Body size from birth to adulthood as a predictor of self-reported polycystic ovary syndrome symptoms.
Laitinen J., Taponen S., Martikainen H., Pouta A., Millwood I., Hartikainen A-L., Ruokonen A., Sovio U., McCarthy MI., Franks S., Järvelin MR.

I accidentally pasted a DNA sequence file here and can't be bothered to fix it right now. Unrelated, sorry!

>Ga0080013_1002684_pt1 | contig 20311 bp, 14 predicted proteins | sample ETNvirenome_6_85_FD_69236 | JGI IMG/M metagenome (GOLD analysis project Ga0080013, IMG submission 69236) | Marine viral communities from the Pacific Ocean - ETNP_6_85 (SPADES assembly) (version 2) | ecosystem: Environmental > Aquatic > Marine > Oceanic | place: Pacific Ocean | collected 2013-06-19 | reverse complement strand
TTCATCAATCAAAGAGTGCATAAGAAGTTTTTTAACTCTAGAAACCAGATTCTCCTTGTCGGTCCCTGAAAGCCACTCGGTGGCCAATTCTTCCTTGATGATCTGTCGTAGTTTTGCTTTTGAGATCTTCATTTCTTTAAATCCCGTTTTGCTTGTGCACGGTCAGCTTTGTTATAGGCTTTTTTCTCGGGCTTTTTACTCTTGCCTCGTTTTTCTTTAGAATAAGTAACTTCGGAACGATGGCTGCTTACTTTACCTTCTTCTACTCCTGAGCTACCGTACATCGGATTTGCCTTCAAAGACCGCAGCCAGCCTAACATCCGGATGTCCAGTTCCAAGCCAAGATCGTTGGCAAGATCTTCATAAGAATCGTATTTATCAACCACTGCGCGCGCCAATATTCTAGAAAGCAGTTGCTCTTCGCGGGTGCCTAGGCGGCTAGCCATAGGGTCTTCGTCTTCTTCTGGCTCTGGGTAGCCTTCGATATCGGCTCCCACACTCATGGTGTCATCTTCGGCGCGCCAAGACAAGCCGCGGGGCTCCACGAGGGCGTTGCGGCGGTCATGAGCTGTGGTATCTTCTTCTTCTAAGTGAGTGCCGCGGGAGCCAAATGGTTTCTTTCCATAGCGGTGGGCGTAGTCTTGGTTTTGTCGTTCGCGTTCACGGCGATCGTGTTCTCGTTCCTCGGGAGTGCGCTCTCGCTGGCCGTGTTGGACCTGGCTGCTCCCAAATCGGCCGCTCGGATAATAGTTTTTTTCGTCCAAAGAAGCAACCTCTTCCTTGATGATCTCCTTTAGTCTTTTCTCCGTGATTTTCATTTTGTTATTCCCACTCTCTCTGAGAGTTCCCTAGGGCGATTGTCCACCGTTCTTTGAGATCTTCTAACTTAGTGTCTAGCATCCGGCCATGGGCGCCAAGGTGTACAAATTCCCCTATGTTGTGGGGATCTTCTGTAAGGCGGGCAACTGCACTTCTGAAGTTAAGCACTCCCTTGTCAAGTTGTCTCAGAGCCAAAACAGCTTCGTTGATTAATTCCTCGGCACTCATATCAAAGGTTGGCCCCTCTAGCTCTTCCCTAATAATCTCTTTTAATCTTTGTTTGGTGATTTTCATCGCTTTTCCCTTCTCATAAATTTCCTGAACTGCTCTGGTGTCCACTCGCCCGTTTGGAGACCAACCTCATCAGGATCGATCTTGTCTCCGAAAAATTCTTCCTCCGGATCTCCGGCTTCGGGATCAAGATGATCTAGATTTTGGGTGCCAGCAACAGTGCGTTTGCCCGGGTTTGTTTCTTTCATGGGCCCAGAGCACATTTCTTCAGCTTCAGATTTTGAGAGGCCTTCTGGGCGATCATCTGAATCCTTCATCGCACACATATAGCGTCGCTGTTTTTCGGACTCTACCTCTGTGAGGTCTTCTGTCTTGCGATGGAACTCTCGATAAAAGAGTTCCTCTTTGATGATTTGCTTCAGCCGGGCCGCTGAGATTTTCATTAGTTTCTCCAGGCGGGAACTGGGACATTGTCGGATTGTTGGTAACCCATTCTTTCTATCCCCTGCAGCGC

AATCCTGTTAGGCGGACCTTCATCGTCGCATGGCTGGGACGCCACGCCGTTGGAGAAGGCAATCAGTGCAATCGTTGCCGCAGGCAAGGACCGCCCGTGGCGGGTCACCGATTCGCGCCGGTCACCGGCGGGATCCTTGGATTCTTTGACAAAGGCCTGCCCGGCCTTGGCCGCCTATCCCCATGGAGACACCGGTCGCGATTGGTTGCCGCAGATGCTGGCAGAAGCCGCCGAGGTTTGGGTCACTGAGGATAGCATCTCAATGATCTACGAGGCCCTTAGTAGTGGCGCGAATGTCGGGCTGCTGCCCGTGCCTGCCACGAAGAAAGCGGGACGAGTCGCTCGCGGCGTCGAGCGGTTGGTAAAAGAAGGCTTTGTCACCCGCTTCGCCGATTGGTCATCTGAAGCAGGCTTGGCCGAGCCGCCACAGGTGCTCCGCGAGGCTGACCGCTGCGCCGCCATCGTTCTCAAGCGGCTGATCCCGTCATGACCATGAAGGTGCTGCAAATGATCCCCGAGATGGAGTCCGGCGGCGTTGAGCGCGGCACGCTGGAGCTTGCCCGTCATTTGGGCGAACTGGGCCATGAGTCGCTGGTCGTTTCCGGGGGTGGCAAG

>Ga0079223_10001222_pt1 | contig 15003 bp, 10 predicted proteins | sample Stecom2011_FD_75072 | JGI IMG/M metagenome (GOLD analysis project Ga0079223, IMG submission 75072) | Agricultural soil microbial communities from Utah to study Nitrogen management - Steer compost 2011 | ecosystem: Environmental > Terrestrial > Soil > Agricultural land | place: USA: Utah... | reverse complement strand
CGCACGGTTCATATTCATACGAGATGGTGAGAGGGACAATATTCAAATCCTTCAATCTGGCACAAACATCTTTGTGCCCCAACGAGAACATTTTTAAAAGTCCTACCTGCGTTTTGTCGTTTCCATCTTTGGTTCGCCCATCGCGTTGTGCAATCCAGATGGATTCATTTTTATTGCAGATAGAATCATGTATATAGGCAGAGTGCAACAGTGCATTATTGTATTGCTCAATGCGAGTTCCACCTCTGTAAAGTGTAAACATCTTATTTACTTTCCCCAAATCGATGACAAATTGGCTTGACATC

OBJECTIVE: To study the association between body size from birth to adulthood and self-reported symptoms of polycystic ovary syndrome (PCOS), particularly hirsutism and menstrual disturbances. DESIGN: Longitudinal, population-based study of a cohort of women born in 1966 in northern Finland. The study population included 2007 women who were not pregnant and did not use hormonal contraception. Of these 528 (26%) had self-reported symptoms of PCOS. RESULTS: Weight at birth, gestational age, being small for gestational age or growth retardation at birth were not associated with PCOS symptoms at 31 y. An increased risk of PCOS symptoms was observed among women with abdominal obesity (waist/hip ratio >85th percentile) at 31 y who had normal weight in adolescence and were overweight (body mass index (BMI) 25.0-29.9 kg/m(2)) or obese (BMI>30.0 kg/m(2)) at 31 y (relative risk (RR) (95% CI) 1.44(1.10-1.89)), and among women with abdominal obesity who were overweight or obese at both 14 and 31 y (1.71 (1.30-2.24)). A total of 30% and 41% of the women with PCOS symptoms in these groups could be attributed, respectively, to overweight, obesity and abdominal obesity at 31 y. CONCLUSIONS: These results suggest that obesity in adolescence and in adulthood, and also weight gain after adolescence, particularly in the presence of abdominal obesity, are associated with self-reported PCOS symptoms in adulthood. Thus, based on the results from intervention studies treating PCOS and the results of this study, the prevention of obesity and abdominal obesity is important among young women.